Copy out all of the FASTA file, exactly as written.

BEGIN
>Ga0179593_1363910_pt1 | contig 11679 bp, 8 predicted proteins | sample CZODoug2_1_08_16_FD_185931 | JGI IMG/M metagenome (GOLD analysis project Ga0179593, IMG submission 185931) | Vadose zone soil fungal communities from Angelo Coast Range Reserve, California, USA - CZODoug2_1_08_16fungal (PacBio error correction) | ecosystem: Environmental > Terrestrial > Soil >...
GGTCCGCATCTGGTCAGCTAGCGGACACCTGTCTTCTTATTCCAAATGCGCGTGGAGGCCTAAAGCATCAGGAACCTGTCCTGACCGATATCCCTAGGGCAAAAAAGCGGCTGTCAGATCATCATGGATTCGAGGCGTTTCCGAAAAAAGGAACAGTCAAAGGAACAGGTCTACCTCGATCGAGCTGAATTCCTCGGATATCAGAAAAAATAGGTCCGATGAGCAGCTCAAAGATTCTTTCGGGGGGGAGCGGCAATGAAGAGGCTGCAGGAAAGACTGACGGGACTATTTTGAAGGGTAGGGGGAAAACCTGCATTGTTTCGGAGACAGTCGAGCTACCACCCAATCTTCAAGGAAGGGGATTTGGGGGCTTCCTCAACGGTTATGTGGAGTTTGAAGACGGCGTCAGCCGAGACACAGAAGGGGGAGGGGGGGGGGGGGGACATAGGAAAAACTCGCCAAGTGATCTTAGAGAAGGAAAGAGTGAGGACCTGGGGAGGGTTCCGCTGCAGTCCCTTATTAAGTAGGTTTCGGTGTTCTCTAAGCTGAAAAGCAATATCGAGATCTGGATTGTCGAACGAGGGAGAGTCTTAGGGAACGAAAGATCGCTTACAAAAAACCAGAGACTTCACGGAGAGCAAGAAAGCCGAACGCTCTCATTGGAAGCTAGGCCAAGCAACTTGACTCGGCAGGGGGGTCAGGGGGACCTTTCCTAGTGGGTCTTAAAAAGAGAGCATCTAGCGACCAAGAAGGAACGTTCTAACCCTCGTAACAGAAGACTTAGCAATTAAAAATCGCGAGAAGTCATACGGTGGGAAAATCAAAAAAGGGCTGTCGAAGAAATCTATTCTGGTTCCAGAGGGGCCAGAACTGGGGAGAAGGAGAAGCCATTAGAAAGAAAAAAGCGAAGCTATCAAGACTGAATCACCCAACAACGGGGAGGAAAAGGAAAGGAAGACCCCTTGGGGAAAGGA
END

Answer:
>Ga0179593_1363910_pt1 | contig 11679 bp, 8 predicted proteins | sample CZODoug2_1_08_16_FD_185931 | JGI IMG/M metagenome (GOLD analysis project Ga0179593, IMG submission 185931) | Vadose zone soil fungal communities from Angelo Coast Range Reserve, California, USA - CZODoug2_1_08_16fungal (PacBio error correction) | ecosystem: Environmental > Terrestrial > Soil >...
GGTCCGCATCTGGTCAGCTAGCGGACACCTGTCTTCTTATTCCAAATGCGCGTGGAGGCCTAAAGCATCAGGAACCTGTCCTGACCGATATCCCTAGGGCAAAAAAGCGGCTGTCAGATCATCATGGATTCGAGGCGTTTCCGAAAAAAGGAACAGTCAAAGGAACAGGTCTACCTCGATCGAGCTGAATTCCTCGGATATCAGAAAAAATAGGTCCGATGAGCAGCTCAAAGATTCTTTCGGGGGGGAGCGGCAATGAAGAGGCTGCAGGAAAGACTGACGGGACTATTTTGAAGGGTAGGGGGAAAACCTGCATTGTTTCGGAGACAGTCGAGCTACCACCCAATCTTCAAGGAAGGGGATTTGGGGGCTTCCTCAACGGTTATGTGGAGTTTGAAGACGGCGTCAGCCGAGACACAGAAGGGGGAGGGGGGGGGGGGGGACATAGGAAAAACTCGCCAAGTGATCTTAGAGAAGGAAAGAGTGAGGACCTGGGGAGGGTTCCGCTGCAGTCCCTTATTAAGTAGGTTTCGGTGTTCTCTAAGCTGAAAAGCAATATCGAGATCTGGATTGTCGAACGAGGGAGAGTCTTAGGGAACGAAAGATCGCTTACAAAAAACCAGAGACTTCACGGAGAGCAAGAAAGCCGAACGCTCTCATTGGAAGCTAGGCCAAGCAACTTGACTCGGCAGGGGGGTCAGGGGGACCTTTCCTAGTGGGTCTTAAAAAGAGAGCATCTAGCGACCAAGAAGGAACGTTCTAACCCTCGTAACAGAAGACTTAGCAATTAAAAATCGCGAGAAGTCATACGGTGGGAAAATCAAAAAAGGGCTGTCGAAGAAATCTATTCTGGTTCCAGAGGGGCCAGAACTGGGGAGAAGGAGAAGCCATTAGAAAGAAAAAAGCGAAGCTATCAAGACTGAATCACCCAACAACGGGGAGGAAAAGGAAAGGAAGACCCCTTGGGGAAAGGA